Humans are lazy. I tried to find a reference to this commonly thrown around phrase and could not find anything reliable. So I looked for the definition of laziness and loved coming across “disinclination to activity or exertion despite having the ability to do so.” Whoever said humans are lazy was probably on to something from an evolutionary standpoint, but anecdotally I can agree with this postulate based on my experience with every person I have ever encountered in my life.
I’m a procrastinator. Procrastination goes far beyond laziness. It’s about imbalanced priorities, where you push out what you know to be important in favor of smaller less important things – or sometimes in favor of nothing at all. I think of procrastination much like alcoholism is thought of. You may not have had a drop of drink in years but you are still an alcoholic and it is always your choice everyday not to fall of the wagon. I know procrastination causes me immense grief and dissatisfaction so I take serious measures to combat this behavior.
For many years I have said “work through problems not around them”, but I don’t recall how I reached this conclusion. I definitely embraced this idea early in life and feel like it reflects my general attitude and outlook. It essentially summarizes my overall ethos. Maybe it spoke to me so intimately because it creates direct conflict with my procrastinatory tendencies.
Whatever the reason, it seems to reflect underlying assumptions and feelings that I value, such as “I can do anything” and “I am fearless”. By reinforcing that message to myself for so long, I really do believe that I can work through pretty much any problem. And hard as that path might be, it is always better than not addressing a problem full on.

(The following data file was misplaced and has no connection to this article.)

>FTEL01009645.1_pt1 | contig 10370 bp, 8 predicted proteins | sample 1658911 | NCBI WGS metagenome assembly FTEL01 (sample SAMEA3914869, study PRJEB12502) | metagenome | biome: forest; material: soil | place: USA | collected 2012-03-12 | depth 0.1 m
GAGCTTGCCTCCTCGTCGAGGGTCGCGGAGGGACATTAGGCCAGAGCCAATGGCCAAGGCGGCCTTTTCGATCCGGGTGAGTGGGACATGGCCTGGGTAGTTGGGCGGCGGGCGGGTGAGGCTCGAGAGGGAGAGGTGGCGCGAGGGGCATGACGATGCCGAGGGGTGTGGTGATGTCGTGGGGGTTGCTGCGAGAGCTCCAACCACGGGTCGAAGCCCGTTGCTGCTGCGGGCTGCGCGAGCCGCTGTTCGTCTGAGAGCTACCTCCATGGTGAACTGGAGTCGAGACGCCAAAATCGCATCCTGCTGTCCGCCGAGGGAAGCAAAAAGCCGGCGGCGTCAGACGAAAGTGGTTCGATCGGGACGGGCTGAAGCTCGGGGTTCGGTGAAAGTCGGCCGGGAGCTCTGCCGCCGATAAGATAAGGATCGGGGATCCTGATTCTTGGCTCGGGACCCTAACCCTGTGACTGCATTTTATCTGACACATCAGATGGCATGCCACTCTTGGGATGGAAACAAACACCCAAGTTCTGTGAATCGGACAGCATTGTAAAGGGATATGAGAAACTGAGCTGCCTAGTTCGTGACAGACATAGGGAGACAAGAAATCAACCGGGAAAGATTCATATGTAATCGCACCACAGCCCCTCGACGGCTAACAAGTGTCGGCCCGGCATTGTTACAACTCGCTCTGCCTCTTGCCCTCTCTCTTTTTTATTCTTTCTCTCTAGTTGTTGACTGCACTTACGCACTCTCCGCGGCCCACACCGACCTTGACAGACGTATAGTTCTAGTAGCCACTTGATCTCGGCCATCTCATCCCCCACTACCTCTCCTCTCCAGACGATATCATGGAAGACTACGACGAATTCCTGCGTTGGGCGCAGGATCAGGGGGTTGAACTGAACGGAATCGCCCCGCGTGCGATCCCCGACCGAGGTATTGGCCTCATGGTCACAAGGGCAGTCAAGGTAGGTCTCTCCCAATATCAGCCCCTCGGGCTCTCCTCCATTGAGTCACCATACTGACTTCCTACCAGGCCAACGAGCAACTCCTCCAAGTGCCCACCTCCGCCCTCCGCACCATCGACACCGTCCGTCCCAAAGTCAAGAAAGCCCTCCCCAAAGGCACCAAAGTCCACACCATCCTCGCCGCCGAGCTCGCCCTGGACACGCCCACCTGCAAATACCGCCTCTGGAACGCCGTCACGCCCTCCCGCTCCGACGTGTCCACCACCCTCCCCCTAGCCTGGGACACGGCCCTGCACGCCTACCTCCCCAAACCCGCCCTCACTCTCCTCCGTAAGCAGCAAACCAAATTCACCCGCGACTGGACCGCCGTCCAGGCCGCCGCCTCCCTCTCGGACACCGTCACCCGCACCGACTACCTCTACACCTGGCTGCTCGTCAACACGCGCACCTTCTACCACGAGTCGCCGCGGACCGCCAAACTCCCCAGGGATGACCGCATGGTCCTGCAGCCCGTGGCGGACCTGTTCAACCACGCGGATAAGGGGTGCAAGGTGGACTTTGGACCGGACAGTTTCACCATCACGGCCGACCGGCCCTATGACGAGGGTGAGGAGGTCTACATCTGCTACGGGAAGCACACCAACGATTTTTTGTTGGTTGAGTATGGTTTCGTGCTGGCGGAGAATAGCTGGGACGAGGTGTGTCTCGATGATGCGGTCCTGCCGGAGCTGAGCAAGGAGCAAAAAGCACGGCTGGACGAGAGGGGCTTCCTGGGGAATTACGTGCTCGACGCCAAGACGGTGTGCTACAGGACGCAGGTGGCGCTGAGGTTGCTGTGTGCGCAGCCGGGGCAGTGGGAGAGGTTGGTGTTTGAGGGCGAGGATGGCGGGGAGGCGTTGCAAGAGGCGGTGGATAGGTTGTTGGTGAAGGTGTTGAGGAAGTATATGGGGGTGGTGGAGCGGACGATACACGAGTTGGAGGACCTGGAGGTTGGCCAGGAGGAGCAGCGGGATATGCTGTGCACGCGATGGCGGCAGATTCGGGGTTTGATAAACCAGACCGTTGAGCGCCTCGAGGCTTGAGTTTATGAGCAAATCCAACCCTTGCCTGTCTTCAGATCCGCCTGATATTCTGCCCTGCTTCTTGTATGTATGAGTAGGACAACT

This attitude has brought me real professional success. Compared to peers with equivalent or superior technical skills, I am fully confident that my drive to work through problems and ability to do so effectively has distinguished me. I’m seen as no-nonsense, perceived as able to navigate complex situations and praised for my commitment in addressing long-term challenges diligently.
I express the notion of working through problems as making a choice – an implicit choice or an explicit choice. If we come across a situation that needs resolution (and is not going to resolve itself) and we choose not to address it, we are also making the choice to live with that problem.
Every day that you don’t switch away from the bank that charges you a stupid fee, is another day you are choosing to pay that fee. Every day that you don’t give adjusting feedback to an employee, is another day you are choosing to experience their bad performance. Every day your spouse hits you and you choose not to report them to the authorities, is another day you are risking your life.
It is true for small and large things in life. It is an opportunity cost; the cost of working around a problem or not dealing with it. It’s often hard to calculate, specially when you have compound problems. Disambiguating the problem is step one to figure out a) what is it or what ARE the problems? and b) is it yours to solve?
In my next post I’ll talk about the important distinction between the desire to fully engage with something and see it to completion and randomly collecting problems that are not yours.